Is this the best person [or group] to be accountable to, or is he/she actually holding me back?

Is confidentially being maintained?

Ideally, as believers we should all be proactively helping one another, bearing one another’s burdens, helping younger believers walk in the ways of the Lord [Galatians 6:1-3; Titus 2:4-5] . As an individual Christian we should not have to seek out someone to help and encourage us – our fellow believers should already be doing that. But this does not always happen, and there are seasons in some Christians’ lives when an accountability relationship is the way of wisdom. [Note that a strong and trusting friendship can fill the same role.] There are times of specific vulnerability or of pressure which becomes too great to bear alone, and in which the strength of another is needed, if one is to survive and not fall. These times include periods of sexual temptations, struggling with an addiction, long-term ministry overload, a specific intense ministry period, critical decision making, working through difficult issues [one’s own, or a counselee’s].


C.1 Have a Bible reading plan
See this study.

You will grow spiritually only as your knowledge of God and of salvation grows, and this only happens as we learn from his Word. You will know the mind of God only as you study his Word. Your heart will grow more like God’s heart, only as you learn about his love and compassion from his Word. You will grow in obedience to God only as you learn his commands from the scriptures.


C.2 Engage in personal prayer
The biblical perception of prayer can be condensed to ten points:

Prayer is the believer’s communion with the Lord.
Prayer is a regular practice of those who trust in the Lord.
Prayer is concerned with the glory of God.
Prayer is concerned with the well-being of believers and/or the church.
Prayer is an expression of deep struggle, concern or agony.
Prayer is seeking strength in situations of temptation or pressure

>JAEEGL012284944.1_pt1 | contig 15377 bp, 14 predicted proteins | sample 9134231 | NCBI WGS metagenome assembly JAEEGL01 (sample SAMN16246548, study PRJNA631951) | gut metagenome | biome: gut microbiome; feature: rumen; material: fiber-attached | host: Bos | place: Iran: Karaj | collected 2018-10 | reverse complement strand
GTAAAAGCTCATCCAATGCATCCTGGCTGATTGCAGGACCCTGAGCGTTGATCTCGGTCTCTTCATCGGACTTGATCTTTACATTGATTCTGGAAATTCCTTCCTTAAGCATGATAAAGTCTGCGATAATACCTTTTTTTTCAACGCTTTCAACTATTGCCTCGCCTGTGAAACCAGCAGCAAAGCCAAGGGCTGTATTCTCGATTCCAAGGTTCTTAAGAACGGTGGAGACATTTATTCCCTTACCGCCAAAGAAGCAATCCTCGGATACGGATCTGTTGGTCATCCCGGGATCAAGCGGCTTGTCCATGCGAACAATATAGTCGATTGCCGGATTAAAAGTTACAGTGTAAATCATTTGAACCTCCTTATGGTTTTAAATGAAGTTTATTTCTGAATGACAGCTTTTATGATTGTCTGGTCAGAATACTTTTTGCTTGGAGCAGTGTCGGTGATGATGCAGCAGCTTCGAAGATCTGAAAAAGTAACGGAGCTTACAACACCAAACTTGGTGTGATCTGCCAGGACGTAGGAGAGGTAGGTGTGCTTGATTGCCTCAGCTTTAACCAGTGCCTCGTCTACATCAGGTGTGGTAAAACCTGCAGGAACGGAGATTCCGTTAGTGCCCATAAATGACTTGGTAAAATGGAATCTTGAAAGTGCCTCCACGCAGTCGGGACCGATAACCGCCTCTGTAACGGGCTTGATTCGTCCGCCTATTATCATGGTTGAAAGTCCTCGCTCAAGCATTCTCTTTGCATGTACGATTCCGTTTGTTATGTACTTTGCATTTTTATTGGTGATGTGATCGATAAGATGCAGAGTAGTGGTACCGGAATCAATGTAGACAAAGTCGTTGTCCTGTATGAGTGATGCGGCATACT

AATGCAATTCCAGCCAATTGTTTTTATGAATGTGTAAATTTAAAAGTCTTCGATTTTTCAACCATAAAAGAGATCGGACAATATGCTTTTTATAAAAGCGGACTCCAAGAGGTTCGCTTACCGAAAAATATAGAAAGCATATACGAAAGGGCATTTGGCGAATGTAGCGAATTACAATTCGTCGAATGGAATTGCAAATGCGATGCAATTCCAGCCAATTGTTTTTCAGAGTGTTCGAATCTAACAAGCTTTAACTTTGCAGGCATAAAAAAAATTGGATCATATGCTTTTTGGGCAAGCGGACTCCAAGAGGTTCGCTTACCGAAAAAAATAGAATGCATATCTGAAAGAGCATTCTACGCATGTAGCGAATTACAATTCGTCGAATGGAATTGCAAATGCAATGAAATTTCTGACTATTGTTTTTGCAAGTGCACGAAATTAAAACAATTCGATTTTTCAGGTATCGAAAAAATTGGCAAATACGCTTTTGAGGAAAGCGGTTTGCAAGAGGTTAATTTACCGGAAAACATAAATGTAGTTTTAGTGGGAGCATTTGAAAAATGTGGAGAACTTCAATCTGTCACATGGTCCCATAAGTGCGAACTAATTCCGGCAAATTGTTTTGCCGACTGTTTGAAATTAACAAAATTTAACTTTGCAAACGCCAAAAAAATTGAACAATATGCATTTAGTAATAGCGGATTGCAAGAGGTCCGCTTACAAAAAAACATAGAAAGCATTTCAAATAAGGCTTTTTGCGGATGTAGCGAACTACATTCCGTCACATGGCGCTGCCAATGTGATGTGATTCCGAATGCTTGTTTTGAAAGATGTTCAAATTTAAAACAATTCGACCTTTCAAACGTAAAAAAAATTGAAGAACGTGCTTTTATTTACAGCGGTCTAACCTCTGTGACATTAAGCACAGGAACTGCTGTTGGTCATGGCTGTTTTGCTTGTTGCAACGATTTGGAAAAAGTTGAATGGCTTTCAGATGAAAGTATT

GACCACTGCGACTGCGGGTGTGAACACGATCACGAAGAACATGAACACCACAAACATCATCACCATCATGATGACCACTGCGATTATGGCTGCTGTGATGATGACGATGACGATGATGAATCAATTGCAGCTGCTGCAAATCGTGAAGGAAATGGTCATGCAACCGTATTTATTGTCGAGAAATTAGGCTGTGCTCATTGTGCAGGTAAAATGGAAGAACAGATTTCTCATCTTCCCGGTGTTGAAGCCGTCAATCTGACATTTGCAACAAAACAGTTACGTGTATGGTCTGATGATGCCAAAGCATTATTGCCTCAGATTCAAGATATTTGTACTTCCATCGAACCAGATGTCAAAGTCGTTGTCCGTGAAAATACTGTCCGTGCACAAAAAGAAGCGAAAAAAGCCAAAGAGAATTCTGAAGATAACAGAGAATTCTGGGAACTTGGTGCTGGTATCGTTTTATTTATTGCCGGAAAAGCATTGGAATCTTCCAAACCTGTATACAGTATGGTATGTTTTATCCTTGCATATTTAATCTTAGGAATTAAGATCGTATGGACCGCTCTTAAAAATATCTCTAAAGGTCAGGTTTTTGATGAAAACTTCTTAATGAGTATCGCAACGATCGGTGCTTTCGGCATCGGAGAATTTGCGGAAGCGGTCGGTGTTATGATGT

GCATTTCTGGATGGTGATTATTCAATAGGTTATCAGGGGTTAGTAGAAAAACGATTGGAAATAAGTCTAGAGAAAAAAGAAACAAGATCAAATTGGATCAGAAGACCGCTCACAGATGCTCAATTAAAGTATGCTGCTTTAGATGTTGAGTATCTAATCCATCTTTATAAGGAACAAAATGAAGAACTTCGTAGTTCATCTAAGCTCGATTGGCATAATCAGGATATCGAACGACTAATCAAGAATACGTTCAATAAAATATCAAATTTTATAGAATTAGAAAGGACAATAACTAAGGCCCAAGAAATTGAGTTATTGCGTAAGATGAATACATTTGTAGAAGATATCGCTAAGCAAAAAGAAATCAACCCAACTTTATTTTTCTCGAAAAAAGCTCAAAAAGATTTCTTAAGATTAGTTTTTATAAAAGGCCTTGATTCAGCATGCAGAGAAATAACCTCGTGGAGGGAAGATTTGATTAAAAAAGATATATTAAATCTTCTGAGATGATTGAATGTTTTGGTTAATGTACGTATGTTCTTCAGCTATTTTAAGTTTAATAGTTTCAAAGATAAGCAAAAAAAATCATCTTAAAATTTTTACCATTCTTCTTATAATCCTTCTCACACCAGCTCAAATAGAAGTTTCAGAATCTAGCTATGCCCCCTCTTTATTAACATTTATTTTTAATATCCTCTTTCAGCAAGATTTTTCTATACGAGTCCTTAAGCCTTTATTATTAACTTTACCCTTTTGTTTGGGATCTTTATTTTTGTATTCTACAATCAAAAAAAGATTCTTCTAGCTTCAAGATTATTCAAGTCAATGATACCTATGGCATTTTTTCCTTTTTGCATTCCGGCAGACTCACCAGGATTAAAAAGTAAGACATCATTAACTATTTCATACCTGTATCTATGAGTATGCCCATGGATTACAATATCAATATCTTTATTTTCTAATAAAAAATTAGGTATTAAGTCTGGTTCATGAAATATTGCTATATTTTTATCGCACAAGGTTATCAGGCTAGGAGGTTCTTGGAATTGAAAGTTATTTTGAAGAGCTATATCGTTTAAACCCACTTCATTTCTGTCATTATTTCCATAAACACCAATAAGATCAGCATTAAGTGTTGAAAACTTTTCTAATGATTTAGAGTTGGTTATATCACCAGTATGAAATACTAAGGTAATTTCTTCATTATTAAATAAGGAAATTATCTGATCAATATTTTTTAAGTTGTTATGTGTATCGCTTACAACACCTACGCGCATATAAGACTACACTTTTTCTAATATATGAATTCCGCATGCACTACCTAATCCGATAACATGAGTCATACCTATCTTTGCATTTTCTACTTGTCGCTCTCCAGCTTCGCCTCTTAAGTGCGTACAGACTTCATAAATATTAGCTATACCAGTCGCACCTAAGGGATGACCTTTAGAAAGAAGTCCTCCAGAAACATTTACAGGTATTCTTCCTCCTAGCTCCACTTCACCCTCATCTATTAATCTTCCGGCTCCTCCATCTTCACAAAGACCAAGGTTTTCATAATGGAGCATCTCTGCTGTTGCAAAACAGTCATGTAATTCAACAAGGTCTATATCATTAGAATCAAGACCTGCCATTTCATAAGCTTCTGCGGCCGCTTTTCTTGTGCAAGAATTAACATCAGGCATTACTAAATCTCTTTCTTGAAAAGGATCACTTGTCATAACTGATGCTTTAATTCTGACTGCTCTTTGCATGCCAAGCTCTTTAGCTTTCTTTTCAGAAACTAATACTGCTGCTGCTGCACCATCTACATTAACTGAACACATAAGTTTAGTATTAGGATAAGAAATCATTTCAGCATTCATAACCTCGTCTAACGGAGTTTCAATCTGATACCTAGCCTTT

Prayer is acknowledgement of sin and sinfulness [‘confession’] and a dependence on the mercy and forgiveness of God.

Prayer depends on God’s help in ministry and for his sovereign work in the conversion of sinners.
Prayer is part of serving the Lord
Prayer is a ministry to others

When we look at the Lord’s Prayer we find:

Three God-focused concerns

The honour of his name
The coming of his kingdom
The doing of his will

Three Christian-community focused concerns

Our physical needs
Our spiritual need for forgiveness
Our spiritual need for protection and deliverance from temptation and evil.

From all of the above we can identify three key features of prayer:

Prayer is an expression of God-centeredness
Prayer is an expression of personal dependence upon God
Prayer is concerned with the well-being of others.


C.2.1 What should we do in our prayer times?
Prayer is not just asking God for things, even spiritual things.

Times of communion with God should include: worship, praise, thanksgiving, acknowledgement of one’s own weakness and sinfulness, repentance, expressions of faith and trust, expressions of commitment and dedication, supplication concerning one’s own needs or despair, intercession on behalf of others, expressions of confidence.

One common, but limited, way of condensing this is the acronym ACTS – Adoration, Confession, Thanksgiving, Supplication.

After God and his kingdom, what should be included on our prayer list? This varies from person to person and situation to situation. Suggestions are:

Family members
Spiritual needs
Physical needs
Family situations
Your physical needs
Your spiritual needs
Your service for the Lord

Church family
Leadership [pastors and elders]
Your ministry team
Your home group
Present difficulties

Missions and missionaries

Governments and world situations
Your country and its governments
World leaders
Crises overseas


C.3 Have goals for reading significant Christian books. John Piper points out that if you commit to read for 20 minutes every day you can read fifteen 250 page books every year. Most of us spend more than 20 minutes watching the TV news! Some of us spend 20 minutes in the shower, or getting dressed, or applying make-up. It isn’t really very long. We could probably all spend three times that much, and read 45 books every year!

Good books increase our understanding of the Word, and, thereby, our knowledge and trust in God.


C.4 Attend corporate worship and Bible study
Hebrews 10:25 says: ‘Let us not give up meeting together as some are in the habit of doing, but let us encourage one another …’